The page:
I take that back: they’re not even shy about snubbing Kristen Stewart, and they actually show Snow White from the back in the most awkward non-cameo of all time. Jeez, the Twilight movies weren’t that bad guys.

(That was the reason she wasn’t asked back, right? It wasn’t an egregious example of victim-blaming and slut-shaming? Oh okay, good, I was worried for a second there.)

Eric runs into the only two dwarves who would agree to be in this movie, and there are lots of jokes about their stature (because they’re DWARVES. HAHA GET IT??), and the inherent grossness of female dwarves. Because cooties, or something.  [kht: Or because women who don’t fit society’s standard of beauty are disgusting. Which is sort of what Charlize Theron has been saying all along.]

Now that Kristen Stewart got the axe, only one thing can happen: Jessica Chastain is still alive, because of course she is. Which means that all of that “dead wife” whining from the first movie is rendered completely moot.

It turns out Evil Elsa gave Eric a vision to make him think that Sara was dead, and gave Sara a vision to make her think Eric had left her. So there’s no actual conflict in their relationship, but she’s really mad at him anyway.

THE RETCON:

Eric, in turn, decides to do some healthy slut-shaming, and berates her about whether she was “true” to him. When she insists she was, he says he was “always true to her.”

WHAT. THE. FUCK.

WHAT MOVIE DID I WATCH FOUR YEARS AGO.

YOU HAD TRUE LOVE’S KISS.

Ugh, whatever.

[jd: To be fair, this scene comes right before she betrays them to Evil Elsa, so it’s hard to tell whether the laziness of the writing here is in rewriting the whole first movie, or in pretending that the only thing on anyone’s mind in this scene is political, rather than marital, fidelity. I agree that the first is more likely, since it seems like this whole movie was written over a single evening, during a drinking game.]”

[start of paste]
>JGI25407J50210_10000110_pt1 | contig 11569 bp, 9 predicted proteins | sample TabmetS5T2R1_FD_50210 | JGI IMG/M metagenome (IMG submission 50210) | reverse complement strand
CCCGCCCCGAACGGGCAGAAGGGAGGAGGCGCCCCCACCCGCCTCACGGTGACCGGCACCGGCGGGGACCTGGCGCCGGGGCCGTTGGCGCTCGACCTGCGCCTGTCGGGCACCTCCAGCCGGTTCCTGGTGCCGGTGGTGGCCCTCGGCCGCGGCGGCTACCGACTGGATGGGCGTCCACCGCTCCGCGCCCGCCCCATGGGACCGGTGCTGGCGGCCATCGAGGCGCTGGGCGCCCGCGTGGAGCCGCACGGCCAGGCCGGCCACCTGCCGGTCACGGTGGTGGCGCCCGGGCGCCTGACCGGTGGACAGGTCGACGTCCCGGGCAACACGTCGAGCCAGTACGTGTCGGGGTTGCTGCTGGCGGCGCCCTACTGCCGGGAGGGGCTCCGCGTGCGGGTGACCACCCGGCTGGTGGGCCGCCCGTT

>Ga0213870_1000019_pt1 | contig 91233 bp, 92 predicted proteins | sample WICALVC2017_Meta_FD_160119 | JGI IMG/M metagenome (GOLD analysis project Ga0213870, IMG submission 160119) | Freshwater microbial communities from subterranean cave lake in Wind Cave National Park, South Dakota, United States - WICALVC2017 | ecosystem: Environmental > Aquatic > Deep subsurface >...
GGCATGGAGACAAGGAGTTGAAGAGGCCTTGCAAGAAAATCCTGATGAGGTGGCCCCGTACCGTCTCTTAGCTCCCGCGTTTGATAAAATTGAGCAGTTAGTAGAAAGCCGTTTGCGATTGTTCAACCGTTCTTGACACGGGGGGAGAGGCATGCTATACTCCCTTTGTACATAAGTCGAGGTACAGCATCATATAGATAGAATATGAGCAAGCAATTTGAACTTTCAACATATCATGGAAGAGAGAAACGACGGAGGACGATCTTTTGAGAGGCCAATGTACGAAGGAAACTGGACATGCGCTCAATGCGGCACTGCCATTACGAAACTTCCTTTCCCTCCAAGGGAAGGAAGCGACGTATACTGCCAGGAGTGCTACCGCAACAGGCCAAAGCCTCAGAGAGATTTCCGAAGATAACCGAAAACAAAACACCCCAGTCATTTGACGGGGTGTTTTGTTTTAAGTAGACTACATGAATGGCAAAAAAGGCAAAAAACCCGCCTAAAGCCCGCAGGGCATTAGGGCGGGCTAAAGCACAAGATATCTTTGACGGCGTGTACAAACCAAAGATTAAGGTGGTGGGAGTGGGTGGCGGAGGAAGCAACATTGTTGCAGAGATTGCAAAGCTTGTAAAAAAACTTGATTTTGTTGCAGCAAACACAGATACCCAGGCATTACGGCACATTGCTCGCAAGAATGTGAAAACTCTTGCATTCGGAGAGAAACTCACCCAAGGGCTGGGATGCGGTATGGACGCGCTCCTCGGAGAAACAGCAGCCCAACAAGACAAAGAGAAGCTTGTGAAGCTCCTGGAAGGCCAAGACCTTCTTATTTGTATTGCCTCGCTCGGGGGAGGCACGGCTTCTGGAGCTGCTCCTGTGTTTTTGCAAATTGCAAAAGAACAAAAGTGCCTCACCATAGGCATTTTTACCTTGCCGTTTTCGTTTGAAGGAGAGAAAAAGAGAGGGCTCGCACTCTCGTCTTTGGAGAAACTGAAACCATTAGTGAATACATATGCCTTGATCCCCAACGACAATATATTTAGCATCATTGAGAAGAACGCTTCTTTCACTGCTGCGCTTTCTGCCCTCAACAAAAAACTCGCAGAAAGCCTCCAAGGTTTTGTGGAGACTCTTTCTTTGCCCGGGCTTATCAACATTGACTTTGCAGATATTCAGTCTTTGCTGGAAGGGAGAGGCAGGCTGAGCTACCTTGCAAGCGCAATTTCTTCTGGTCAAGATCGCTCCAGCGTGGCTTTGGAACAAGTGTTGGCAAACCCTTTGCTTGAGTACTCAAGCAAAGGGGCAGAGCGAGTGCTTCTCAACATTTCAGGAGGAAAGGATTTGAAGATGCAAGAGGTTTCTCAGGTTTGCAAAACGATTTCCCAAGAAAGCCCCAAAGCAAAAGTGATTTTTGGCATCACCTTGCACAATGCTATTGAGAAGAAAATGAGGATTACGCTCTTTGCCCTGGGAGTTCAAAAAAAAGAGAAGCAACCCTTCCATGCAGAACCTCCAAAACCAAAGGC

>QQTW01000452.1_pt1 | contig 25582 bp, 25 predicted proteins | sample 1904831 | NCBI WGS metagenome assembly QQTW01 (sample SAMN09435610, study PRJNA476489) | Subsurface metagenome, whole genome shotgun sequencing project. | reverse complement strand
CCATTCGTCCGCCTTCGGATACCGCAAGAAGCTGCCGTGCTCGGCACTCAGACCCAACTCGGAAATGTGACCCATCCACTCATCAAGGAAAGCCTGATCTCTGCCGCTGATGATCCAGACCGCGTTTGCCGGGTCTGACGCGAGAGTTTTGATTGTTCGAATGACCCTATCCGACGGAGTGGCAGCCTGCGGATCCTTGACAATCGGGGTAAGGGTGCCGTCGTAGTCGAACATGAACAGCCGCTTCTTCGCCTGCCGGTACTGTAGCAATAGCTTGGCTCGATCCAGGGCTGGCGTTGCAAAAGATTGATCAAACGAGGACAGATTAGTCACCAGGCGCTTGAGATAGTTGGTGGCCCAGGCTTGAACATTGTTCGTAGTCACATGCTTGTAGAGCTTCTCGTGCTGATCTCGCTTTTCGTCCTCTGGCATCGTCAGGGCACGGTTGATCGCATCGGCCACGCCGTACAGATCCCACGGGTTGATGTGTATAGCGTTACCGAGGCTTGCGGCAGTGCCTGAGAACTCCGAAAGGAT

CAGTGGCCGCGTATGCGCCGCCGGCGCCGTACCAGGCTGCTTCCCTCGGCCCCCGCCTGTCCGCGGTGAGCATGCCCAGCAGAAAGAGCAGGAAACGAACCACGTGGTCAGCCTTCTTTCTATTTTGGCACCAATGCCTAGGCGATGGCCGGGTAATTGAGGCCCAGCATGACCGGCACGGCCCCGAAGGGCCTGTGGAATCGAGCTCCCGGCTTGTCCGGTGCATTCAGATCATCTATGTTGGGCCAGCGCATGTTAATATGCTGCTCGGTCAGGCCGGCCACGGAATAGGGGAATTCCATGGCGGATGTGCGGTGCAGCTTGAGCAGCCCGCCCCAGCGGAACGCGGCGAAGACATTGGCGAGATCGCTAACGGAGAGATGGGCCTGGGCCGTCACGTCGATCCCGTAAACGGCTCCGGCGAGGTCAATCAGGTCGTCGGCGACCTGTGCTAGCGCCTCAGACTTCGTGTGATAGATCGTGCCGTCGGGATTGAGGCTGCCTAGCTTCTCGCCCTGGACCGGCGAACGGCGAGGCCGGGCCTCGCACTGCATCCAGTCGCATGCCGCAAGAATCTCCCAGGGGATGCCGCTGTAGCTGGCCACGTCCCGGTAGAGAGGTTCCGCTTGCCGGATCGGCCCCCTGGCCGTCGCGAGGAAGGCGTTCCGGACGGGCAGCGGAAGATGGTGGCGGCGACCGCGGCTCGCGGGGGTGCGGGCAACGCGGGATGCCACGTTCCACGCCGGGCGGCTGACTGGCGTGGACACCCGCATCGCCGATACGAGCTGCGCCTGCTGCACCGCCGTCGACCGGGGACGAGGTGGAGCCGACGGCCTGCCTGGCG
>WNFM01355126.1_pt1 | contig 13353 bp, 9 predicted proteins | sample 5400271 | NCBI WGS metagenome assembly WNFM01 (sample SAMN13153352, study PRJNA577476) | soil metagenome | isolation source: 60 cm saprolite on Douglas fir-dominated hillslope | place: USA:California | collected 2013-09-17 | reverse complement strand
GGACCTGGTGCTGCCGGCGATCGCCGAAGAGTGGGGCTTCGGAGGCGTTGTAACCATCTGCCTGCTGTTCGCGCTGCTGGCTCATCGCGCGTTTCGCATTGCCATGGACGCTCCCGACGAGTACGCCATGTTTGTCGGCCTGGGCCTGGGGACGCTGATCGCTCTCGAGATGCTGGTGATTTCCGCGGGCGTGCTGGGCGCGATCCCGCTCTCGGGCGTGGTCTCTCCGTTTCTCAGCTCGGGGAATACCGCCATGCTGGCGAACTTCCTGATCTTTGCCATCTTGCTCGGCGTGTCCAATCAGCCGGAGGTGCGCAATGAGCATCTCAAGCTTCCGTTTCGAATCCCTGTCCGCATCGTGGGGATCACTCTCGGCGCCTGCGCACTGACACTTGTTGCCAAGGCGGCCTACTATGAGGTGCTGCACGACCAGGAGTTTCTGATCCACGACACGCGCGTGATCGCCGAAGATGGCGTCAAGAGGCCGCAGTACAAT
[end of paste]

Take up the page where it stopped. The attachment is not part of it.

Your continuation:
The huntsmen and dwarves fight giant black monster-goblins that look vaguely like the CGI dogs from The Hunger Games. The goblins are made of tar–because why not–so Eric sets a fire and everything within a 30-foot radius is burned to a crisp. [jd – correction: Sara sets the fire with a fire arrow, using flint-and-tinder that the dwarves found 5 minutes before. Because that’s what needed to be justified in this scene: how she gets some fire. Not how he survives being under a fire made of 50,000 pounds of exploding tar goblins.]

We literally just saw Eric burn to death in front of our eyes, but he’s still alive, completely unscathed. No explanation.

At some point, Emily Blunt is shown rocking an empty cradle she made out of ice, remembering her dead baby, and then screams “NO FIRE!!!” at a hapless servant who comes in with a lantern. JD starts laughing hysterically, because he is heartless. (Just kidding, it’s hilarious.)

Sara betrays them to Evil Elsa, but Eric thinks they’re still true lurve because she refrained from killing him. Healthy.

But on the plus side, we get to see Emily Blunt ride up in metallic silver shoulder pads. While casually riding a polar bear:

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You can’t make this shit up.